As this year’s Consumer Electronics Show (CES) came to an end, the shiny, light-weight, thin gadgets were packed away and the technology industry took a step back to evaluate which ground-breaking development will really make a difference to consumer’s everyday lives.
While the in-car technology, digital health devices, ultrabooks and smartphones will all undoubtedly impact and improve our lives, it was the connected TVs that created the greatest buzz.
Back in the UK, this week also saw the BBC release its iPlayer viewing figures for December 2011 across connected TVs, mobile and tablet devices.
The broadcaster revealed that 7m BBC programmes were watched on the iPlayer via connected TV sets, up 1,000% year on year.
BBC iPlayer’s general manager David Danker said that the growth of audience viewing across TVs, mobile and tablets was “outpacing” that of the PC.
Various other research revealed that at the end of 2011 there were 82m connected TVs in homes worldwide and by 2016 that number is predicted to reach 892m.
Connected TVs have long been touted as the next ‘big’ thing but has predominantly been the home for catch-up viewing.
In last year’s Adjust Your Set and IAB research, marketers voted “watching catch-up TV” as the most frequent activity on connected TVs. But this could be about to change.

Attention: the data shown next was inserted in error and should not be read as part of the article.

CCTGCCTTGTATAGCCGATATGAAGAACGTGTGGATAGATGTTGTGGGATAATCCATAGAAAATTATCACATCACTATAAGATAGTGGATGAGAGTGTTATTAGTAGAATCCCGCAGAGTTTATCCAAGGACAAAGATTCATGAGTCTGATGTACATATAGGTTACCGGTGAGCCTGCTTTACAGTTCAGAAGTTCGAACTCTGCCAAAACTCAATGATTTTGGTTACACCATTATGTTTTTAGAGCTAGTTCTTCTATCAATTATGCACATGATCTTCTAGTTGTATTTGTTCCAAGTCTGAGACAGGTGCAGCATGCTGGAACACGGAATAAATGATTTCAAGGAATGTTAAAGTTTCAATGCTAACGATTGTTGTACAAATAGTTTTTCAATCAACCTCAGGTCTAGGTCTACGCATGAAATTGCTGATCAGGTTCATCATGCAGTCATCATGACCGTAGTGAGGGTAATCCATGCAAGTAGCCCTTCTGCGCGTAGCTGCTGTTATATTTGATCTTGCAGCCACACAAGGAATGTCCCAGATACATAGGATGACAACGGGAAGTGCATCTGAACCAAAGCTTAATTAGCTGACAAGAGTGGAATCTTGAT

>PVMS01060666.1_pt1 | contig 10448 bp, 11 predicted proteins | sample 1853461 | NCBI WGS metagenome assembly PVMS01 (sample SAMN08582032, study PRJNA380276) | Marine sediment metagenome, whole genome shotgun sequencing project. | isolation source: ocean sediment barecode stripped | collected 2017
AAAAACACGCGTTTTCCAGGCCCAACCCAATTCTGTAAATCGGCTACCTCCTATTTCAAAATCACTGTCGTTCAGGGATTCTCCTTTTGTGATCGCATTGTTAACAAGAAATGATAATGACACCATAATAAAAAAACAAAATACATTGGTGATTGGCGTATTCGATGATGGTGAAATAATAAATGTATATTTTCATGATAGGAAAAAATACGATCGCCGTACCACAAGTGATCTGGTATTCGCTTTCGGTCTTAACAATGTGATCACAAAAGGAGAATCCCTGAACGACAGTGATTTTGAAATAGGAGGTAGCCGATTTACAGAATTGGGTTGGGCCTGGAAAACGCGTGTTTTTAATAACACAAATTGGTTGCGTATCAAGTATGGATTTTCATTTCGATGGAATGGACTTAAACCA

This year’s CES show allowed the various technology manufacturers to showcase the future of smart TVs and even games consoles, such as Microsoft’s Kinect, revealed a future of touch and voice control for the TV set.
With the latest technology innovation, increase in cloud services and faster internet speeds, audiences have greater freedom in the type of content distributed into their homes and the screens they watch it on.
However, while the technology may have arrived, the content propositions are still in their infancy. Broadcasters will continue to distribute scheduled programmes and catch-up services, but connected TVs will really come into their own when brands develop complimentary content.
As 2011 showed, the amount of money spent on online video advertising increased and 68% of marketers in 2012 intend to boost their budget in this platform, according to a report by Break Media.
As YouTube continues to push professionally produced channels, the shift toward online spend across internet-enabled devices will increase. Connected TVs will become, not only the centre of the connected-home, but a strong influence over advertising budgets for brands.
The gap between a consumer’s first exposure to a brand and their final purchasing decision has shrunk.
While CES 2012 showcased the technology to make this happen, to instantly convert a consumer’s internet in a traditional TV ad to a purchase on a companion device, we’re still waiting for brands to develop the content strategies to bring that journey to life.